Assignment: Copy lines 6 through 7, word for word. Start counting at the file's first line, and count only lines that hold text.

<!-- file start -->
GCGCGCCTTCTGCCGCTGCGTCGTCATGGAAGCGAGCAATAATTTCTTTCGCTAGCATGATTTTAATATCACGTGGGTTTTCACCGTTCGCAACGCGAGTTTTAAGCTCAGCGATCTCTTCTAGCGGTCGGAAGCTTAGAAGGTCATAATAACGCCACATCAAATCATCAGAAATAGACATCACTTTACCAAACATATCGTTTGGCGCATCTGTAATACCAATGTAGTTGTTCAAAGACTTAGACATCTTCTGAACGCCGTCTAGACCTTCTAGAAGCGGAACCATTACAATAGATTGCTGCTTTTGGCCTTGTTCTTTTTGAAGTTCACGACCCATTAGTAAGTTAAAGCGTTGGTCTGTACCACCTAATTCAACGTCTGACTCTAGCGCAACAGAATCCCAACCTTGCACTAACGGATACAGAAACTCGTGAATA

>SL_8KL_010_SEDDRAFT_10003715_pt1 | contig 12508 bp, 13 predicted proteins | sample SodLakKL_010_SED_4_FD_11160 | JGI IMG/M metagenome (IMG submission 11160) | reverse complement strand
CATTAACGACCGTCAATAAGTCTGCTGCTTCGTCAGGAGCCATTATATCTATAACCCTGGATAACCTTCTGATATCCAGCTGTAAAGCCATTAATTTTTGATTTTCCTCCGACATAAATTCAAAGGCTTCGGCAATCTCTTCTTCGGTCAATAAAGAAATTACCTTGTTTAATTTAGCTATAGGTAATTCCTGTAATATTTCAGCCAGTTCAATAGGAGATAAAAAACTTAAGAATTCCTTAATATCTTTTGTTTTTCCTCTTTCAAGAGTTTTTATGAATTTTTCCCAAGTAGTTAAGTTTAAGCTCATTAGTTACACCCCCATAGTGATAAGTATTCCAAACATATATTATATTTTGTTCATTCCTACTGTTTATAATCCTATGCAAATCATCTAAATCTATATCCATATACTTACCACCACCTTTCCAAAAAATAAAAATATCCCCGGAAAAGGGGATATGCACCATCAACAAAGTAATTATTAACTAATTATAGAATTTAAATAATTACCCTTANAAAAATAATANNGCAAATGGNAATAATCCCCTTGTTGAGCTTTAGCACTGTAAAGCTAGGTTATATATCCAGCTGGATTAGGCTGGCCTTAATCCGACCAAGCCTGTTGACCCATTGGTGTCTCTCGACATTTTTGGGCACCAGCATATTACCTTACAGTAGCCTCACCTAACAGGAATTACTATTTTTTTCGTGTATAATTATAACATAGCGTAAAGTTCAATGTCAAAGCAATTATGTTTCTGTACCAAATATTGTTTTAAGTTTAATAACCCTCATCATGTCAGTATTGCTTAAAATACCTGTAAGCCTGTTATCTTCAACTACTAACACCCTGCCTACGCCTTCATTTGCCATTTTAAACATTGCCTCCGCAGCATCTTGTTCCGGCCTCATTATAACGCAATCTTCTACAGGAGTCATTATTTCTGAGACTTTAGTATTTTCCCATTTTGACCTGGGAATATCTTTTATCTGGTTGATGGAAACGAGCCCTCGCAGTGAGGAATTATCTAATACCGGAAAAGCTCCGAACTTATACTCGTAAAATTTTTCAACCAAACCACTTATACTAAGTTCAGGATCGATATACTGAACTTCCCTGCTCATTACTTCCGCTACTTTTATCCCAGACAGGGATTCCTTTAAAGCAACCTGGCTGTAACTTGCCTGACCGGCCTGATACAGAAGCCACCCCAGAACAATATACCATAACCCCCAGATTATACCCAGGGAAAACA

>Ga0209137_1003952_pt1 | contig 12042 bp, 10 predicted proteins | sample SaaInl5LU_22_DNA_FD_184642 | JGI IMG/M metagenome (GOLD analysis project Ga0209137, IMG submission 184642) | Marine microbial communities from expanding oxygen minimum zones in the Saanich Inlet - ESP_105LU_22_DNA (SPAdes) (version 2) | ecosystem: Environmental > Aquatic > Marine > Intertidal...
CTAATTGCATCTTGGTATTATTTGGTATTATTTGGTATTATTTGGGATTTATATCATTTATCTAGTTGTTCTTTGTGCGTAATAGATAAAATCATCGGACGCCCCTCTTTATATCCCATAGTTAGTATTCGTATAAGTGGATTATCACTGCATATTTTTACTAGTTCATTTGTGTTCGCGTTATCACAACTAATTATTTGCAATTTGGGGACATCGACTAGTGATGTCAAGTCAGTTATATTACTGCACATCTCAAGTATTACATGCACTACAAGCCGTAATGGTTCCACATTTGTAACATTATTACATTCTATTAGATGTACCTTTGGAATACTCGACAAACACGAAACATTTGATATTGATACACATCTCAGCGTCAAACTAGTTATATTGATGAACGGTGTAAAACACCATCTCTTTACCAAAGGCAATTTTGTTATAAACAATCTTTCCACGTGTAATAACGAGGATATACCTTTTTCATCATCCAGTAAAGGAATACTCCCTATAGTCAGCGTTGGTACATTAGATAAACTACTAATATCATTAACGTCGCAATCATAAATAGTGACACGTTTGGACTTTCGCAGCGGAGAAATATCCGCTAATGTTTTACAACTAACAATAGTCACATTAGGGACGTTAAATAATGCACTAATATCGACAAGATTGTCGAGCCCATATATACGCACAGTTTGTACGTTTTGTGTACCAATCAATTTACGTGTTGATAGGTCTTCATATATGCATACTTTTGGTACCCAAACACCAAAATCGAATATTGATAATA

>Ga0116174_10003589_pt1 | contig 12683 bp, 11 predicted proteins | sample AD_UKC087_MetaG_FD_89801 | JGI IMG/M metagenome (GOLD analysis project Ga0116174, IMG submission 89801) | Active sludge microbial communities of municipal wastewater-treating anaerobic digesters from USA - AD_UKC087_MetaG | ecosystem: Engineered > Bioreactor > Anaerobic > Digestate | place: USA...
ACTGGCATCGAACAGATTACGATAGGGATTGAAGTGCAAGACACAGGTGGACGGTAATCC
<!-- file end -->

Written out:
>Ga0116174_10003589_pt1 | contig 12683 bp, 11 predicted proteins | sample AD_UKC087_MetaG_FD_89801 | JGI IMG/M metagenome (GOLD analysis project Ga0116174, IMG submission 89801) | Active sludge microbial communities of municipal wastewater-treating anaerobic digesters from USA - AD_UKC087_MetaG | ecosystem: Engineered > Bioreactor > Anaerobic > Digestate | place: USA...
ACTGGCATCGAACAGATTACGATAGGGATTGAAGTGCAAGACACAGGTGGACGGTAATCC